I am talking specifically of four Arab countries: Iraq, Syria, Lebanon and Yemen. It is obvious that Iran already wields huge influence, and this may soon be legitimized through the upcoming elections in Iraq and Lebanon. Unfortunately, this weird situation does not seem to bother major world powers. In fact, it appears they approve.
The contradictory messages received by the Tehran regime since reopening negotiations with Washington, which led to the Joint Comprehensive Plan of Action (JCPOA — the nuclear agreement), have made it more hawkish, expansionist and dismissive of its neighbors. Even today, despite the apparent change of Washington’s approach, European powers — including Russia, obviously — seem to be firmly on Iran’s side. Such positions hardly encourage moderation, whether in Arab countries or in the wider Muslim world.
Then there is Turkey. Here the “Neo-Ottoman” Ankara leadership is quite different from either Ataturk’s or NATO’s.
Like Iran, Turkey is receiving ambiguous messages from world powers, especially from the US, its major NATO ally. As a result, the Turkish leadership has been getting its priorities and alternatives mixed up, mainly due to the following reasons:
• The EU’s refusal to approve Turkey’s membership application.
• America’s apparent disregard of Ankara’s Kurdish fears.
• Russia’s opposition to Ankara playing an effective role in its former “Ottoman” and “Turkic” domains, extending from the Arab Middle East to the Caucasus and Central Asia.
It is to be expected that European powers would never welcome a populous Muslim country linked to “Islamic/Islamist” tentacles deep inside the continent. Washington, in turn, seems unconcerned by Ankara’s worries that an independent — or at least autonomous — Kurdish entity could soon become a time bomb that could ruin the Turkish state.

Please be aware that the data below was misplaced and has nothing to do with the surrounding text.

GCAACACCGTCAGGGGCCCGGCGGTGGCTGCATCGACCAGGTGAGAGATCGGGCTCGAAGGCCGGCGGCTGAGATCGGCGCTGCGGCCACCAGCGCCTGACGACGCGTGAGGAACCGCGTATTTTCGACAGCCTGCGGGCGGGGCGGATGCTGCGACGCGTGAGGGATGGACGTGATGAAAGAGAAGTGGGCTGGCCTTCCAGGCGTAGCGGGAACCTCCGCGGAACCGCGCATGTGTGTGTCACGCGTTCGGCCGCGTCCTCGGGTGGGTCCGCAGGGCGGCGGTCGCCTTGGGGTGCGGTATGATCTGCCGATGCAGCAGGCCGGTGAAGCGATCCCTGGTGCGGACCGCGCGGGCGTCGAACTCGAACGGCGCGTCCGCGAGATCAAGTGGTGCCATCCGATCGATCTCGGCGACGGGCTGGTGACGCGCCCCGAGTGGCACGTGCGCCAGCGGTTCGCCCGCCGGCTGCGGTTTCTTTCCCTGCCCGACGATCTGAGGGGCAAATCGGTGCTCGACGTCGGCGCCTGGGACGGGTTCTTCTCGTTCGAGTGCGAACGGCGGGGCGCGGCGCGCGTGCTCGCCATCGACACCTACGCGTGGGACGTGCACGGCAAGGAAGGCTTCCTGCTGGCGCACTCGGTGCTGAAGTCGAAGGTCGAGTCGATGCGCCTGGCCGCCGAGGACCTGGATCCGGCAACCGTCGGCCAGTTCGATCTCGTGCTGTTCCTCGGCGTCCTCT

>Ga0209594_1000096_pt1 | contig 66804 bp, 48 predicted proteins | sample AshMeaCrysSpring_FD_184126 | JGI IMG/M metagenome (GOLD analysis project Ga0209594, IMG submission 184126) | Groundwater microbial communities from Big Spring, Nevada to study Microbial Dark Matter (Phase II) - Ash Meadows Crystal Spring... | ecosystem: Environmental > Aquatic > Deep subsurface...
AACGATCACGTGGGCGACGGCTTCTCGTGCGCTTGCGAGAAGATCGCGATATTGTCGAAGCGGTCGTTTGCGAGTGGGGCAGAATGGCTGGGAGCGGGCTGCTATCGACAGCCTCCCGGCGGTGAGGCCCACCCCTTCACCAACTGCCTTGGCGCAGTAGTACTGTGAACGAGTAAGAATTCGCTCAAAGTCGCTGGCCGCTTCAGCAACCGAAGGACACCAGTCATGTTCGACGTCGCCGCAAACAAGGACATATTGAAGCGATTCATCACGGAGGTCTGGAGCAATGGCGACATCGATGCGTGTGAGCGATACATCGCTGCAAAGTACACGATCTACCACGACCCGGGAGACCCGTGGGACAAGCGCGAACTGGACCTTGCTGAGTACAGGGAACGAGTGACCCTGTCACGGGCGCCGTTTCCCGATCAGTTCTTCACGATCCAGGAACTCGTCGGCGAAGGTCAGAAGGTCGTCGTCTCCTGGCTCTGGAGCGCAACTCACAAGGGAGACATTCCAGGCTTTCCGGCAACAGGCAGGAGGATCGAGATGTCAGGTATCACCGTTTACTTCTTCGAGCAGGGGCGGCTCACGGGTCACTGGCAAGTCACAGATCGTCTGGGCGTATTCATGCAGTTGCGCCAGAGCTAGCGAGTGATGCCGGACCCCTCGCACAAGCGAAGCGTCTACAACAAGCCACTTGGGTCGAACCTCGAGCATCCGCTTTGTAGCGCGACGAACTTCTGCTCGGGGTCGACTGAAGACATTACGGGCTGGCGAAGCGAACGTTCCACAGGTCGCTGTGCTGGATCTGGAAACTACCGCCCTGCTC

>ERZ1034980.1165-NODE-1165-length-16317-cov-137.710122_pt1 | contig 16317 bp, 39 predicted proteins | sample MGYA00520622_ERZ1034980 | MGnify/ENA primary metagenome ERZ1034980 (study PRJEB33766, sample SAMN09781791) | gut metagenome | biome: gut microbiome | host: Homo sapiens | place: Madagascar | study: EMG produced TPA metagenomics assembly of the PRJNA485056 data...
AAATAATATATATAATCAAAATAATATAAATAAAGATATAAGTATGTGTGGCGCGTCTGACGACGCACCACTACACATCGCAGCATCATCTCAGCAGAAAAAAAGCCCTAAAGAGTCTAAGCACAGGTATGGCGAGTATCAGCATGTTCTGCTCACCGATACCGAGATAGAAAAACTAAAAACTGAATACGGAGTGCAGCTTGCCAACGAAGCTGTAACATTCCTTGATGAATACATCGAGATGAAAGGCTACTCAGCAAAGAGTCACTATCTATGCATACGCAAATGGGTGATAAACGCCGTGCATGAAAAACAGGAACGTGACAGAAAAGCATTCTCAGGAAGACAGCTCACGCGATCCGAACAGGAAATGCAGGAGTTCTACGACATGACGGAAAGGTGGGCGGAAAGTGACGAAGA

On the other hand, Washington’s continual gamble that the Kurds can play a role in northern Syria — despite their lost gamble in northern Iraq — has provided an interesting common cause for Ankara and Tehran; simply because any American support for the notion of a “Greater Kurdistan” would surely irritate the two capitals, since Tehran too has its own old Kurdish fears.
The new Turkish-Iranian “common denominators” are currently being opportunistically sponsored by Russia, at the expense of the Arab populations of Iraq, Syria and Lebanon. However, what is new, is the political Iranian-Turkish expansion in the southern part of the Red Sea and Yemen. The Houthi takeover in northern Yemen has created a dangerous situation that should have alerted the world powers to the true dimensions of Iran’s expansionist project, and now some other countries are worried that Turkey may be flexing its own muscles in former African parts of the Ottoman Empire.
To conclude, one may regard Arab confusions, Kurdish aspirations, as well as Turkish and Iranian ambitions, as natural results of the present vacuum in global leadership. The quality of leaders in the world’s major capitals is far below what is required to cope with the serious challenges threatening the Middle East, indeed, the whole world.
Do not fear. Ask us, the people of the Middle East!
• Eyad Abu Shakra is managing editor of Asharq Al-Awsat, where this article is also published.